Friday, 26 February 2016
LOCAL REGIONAL NAMES - Where did that name come from?
This is a new blog to try and ascertain how did a local name actually get its name in the first place. Some names are of a more generic nature and obviously named after the local topographical areas together with other local factors taken into consideration e.g. Sunnyfield, Laneside etc etc. Its not so much these names I want. Its more of the "singled out" names we want to discover for instance: ACRE, CARRS, HUD HEY, HUD RAKE, SWINNEL, OGDEN, SHERFIN, STONEFOLD, RISING BRIDGE, CRIBDEN, HUTCH BANK, etc etc etc.
It would be great if you can and will help with this blog and also perhaps make suggestions of any other places you think worthy of further investigation.
For now we will have this as a blog in its own right being optimistic that we will get enough support.
ACRE A parcel of land on the Carter Place estate (Acre) belonged to Sir Andrew Chadwick and was called "ACRE MEADOW".
The plot of land which Acre Mill (Hazel Mill) is built on was originally called "The Acre". Whether this is the same piece of land and known as "Acre Meadow" mentioned above is unknown. The founding of the Mill was in 1861 and this is the year both the mill and the village dates from.
CARRS "A swampy marshland with low trees or bushes"
Carrs (As districts of the Borough) I have found crops up three times within the Borough confines. Primarily it is the name of what was the beautiful little village which lie in the valley bottom to the West side of Haslingden, with the Hutch Bank Quarry to its South West. Today the area is a business park with the majority of the houses having been replaced by various industrial units. A blog specifically relating to the long lost village of CARRS can be seen by clicking here. also the Swinnel Brook Blog also takes in areas within the confines of Carrs.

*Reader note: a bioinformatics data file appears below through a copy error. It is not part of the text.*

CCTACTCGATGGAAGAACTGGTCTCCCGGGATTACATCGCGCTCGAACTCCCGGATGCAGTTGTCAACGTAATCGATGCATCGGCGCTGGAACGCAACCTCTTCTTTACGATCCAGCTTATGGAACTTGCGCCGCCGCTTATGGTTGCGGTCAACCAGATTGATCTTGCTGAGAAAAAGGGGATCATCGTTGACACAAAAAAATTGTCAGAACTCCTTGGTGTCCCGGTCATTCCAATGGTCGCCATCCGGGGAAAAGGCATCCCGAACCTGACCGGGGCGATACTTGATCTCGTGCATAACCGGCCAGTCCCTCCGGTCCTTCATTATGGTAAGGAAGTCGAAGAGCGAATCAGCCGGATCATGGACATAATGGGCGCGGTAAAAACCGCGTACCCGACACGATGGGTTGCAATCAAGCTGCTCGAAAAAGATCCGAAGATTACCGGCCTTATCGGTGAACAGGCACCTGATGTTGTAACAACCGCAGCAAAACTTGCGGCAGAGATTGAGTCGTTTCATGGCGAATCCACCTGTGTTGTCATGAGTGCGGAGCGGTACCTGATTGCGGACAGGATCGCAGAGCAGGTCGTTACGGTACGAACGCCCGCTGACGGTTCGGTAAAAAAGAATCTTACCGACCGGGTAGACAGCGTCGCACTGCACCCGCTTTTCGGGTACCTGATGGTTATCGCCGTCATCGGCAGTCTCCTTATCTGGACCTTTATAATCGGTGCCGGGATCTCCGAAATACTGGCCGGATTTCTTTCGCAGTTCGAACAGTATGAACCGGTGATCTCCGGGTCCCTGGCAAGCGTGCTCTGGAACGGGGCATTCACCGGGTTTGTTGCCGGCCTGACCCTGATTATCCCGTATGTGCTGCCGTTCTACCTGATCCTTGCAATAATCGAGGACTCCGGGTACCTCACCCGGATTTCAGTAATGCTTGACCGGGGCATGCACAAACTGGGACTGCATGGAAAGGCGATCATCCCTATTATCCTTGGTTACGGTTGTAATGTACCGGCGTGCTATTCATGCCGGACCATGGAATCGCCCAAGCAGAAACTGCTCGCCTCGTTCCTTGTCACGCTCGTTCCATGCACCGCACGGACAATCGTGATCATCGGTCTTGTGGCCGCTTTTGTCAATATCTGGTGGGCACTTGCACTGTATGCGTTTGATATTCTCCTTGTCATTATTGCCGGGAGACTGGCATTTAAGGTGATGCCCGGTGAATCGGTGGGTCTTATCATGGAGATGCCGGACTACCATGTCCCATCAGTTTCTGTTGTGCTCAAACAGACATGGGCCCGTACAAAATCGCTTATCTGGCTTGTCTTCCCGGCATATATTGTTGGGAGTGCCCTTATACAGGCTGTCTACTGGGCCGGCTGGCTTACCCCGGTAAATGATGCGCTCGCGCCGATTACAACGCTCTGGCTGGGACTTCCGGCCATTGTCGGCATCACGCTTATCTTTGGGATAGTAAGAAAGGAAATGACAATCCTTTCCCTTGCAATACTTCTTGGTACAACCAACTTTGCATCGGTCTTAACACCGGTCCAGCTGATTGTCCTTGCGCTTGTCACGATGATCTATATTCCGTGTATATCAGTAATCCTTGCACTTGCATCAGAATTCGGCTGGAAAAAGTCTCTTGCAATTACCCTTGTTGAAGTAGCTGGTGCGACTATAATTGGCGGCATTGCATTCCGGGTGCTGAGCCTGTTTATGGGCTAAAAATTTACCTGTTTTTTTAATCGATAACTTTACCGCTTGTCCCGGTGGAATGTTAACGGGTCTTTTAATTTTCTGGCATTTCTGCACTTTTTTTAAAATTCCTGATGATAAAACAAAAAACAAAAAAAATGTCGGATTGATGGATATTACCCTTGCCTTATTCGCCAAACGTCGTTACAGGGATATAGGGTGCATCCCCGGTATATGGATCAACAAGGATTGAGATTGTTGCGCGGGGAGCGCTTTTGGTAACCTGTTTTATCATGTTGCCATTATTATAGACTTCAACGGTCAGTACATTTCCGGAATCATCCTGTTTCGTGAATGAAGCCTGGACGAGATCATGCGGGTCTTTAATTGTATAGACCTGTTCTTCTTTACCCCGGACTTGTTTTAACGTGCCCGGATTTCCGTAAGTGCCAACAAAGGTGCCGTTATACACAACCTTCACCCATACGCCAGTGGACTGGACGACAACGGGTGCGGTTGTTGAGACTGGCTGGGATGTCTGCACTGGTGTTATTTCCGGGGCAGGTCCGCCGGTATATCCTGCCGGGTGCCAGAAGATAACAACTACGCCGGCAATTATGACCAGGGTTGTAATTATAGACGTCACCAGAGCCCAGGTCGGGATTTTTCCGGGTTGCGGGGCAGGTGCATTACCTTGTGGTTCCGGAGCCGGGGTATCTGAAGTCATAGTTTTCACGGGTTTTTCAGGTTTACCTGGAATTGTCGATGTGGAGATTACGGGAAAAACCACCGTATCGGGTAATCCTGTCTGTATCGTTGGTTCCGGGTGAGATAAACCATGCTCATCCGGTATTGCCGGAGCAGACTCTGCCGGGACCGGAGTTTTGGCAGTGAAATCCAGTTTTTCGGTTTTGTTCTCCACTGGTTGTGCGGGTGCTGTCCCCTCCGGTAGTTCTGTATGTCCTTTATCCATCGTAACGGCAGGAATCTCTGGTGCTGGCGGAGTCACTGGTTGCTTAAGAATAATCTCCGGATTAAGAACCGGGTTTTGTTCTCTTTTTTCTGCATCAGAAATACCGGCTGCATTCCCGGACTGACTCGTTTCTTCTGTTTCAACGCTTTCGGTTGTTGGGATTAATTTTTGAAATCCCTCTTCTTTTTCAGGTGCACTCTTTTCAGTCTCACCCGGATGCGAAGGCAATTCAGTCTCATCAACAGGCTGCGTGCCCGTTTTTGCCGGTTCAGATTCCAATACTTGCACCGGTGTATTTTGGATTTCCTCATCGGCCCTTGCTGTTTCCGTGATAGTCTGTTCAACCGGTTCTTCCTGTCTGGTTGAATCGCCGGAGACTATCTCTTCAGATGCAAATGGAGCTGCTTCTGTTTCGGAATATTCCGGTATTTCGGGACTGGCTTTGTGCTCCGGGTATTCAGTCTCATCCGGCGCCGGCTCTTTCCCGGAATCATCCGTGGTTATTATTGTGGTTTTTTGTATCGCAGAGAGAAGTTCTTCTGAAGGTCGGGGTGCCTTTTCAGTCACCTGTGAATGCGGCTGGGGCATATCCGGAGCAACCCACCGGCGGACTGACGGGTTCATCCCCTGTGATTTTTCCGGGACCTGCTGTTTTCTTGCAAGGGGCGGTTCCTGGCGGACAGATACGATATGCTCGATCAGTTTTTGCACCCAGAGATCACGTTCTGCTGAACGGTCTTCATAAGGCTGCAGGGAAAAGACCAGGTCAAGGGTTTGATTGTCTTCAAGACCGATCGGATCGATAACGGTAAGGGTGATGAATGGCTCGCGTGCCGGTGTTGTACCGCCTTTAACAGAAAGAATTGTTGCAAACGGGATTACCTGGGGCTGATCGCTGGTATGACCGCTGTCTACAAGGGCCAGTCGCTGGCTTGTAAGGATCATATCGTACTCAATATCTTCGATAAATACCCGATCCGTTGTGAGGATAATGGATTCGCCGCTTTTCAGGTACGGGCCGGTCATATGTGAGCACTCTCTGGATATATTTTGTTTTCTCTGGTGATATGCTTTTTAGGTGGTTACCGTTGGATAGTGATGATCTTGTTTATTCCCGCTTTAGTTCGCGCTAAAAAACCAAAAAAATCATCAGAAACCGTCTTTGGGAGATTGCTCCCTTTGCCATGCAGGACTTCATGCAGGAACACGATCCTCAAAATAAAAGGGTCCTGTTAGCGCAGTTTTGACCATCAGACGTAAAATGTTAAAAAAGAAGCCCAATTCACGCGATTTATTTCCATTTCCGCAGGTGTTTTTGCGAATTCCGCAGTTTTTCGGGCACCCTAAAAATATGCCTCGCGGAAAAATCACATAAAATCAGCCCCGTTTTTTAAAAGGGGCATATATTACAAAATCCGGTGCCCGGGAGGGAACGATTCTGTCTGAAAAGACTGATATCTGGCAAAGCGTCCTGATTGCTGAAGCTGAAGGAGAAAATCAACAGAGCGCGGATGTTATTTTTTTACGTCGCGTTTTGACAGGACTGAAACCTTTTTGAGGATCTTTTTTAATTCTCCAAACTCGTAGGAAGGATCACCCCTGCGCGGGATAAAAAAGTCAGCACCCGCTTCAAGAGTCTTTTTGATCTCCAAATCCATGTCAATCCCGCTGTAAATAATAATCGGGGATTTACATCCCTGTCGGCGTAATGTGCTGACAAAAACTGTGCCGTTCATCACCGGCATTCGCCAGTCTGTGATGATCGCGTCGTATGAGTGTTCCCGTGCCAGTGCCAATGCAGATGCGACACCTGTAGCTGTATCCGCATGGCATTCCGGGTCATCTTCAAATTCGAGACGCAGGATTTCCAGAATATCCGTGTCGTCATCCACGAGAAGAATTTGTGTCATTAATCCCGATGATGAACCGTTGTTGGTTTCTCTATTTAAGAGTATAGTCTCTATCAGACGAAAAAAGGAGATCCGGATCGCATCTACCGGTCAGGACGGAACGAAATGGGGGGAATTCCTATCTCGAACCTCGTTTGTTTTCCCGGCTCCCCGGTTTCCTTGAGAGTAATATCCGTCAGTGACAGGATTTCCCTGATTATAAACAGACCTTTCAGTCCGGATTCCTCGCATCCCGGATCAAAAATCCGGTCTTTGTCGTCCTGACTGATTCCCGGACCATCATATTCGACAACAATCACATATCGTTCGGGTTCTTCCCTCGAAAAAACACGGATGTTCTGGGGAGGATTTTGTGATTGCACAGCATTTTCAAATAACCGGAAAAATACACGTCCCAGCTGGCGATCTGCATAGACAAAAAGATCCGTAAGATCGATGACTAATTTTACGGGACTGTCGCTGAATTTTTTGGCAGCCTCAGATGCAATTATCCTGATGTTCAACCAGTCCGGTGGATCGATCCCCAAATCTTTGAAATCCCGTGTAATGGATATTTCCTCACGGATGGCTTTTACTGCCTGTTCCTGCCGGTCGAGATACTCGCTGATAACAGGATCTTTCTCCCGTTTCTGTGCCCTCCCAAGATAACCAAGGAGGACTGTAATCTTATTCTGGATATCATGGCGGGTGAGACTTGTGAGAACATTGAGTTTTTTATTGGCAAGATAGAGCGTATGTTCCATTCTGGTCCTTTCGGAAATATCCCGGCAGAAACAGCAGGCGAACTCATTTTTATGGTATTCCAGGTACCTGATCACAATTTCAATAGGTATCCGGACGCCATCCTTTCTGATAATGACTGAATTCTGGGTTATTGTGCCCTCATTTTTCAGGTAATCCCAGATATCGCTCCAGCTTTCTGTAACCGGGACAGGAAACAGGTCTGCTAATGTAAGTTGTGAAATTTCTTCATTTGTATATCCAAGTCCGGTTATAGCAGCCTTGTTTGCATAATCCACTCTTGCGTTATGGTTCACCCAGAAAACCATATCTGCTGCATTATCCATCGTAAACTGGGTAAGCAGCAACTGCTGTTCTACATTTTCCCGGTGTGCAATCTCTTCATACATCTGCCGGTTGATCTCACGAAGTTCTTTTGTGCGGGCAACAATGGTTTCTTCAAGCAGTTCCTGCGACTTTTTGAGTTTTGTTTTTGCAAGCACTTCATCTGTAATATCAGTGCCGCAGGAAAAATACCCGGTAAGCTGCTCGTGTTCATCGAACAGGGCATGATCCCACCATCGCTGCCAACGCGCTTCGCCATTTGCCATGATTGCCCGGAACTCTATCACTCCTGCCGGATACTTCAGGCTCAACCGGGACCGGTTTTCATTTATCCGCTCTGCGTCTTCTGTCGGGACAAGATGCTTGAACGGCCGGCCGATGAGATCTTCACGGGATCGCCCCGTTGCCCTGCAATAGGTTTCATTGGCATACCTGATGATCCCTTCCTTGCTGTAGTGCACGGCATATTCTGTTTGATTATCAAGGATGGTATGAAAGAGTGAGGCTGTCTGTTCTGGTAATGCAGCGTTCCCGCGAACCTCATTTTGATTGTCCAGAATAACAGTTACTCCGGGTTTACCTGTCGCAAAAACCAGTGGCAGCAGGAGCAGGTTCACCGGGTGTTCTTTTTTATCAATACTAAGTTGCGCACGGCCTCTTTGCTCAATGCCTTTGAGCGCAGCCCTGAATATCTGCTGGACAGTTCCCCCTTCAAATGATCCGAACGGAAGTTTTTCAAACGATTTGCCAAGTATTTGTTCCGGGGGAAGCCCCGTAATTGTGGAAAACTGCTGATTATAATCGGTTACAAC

Carrs Mill was also the name of a Woollen Mill within the Valley of Musbury (Helmshore) during the mid 1800s.
Carr Gate was also the name of a area close to what is now called Brook Street, off Hud Hey.
The name Carr was represented in old history by the Mills with the names, Carrs Mill (Musbury long gone), Carr Mill (approached from Hud Hey Road), Old Carr Mill, Carr Hall Mill (known as Lamberts down in the Carrs Village), also we had or have streets by the name of Carr Hall Street, Carr Mill Street, Back Carr Mill Street (now gone),
CRIBDEN "Hill of Stags"
Our prominent hill range we have to the North East Side of Haslingden.
Original names: Was originally called Cridden or Keirudon which in turn means "Hill Of Stags"
Rossendale was designated a forest in medieval times and it would therefore have been a hunting reserve. The forest was home to all sorts of animals, but would have predominent species of deer, notably The Red Deer.
Fortunately "Rake" could be self explanatory by the fact that "Hud Rake" slopes on a perfect rake from its very high point near Robbers Row and right down to joining Blackburn Road, this in itself could be classed as a perfect "Rake"
Thanks to Michael Hogan for suggesting this blog. Thanks to Annie Taylor for help on Acre.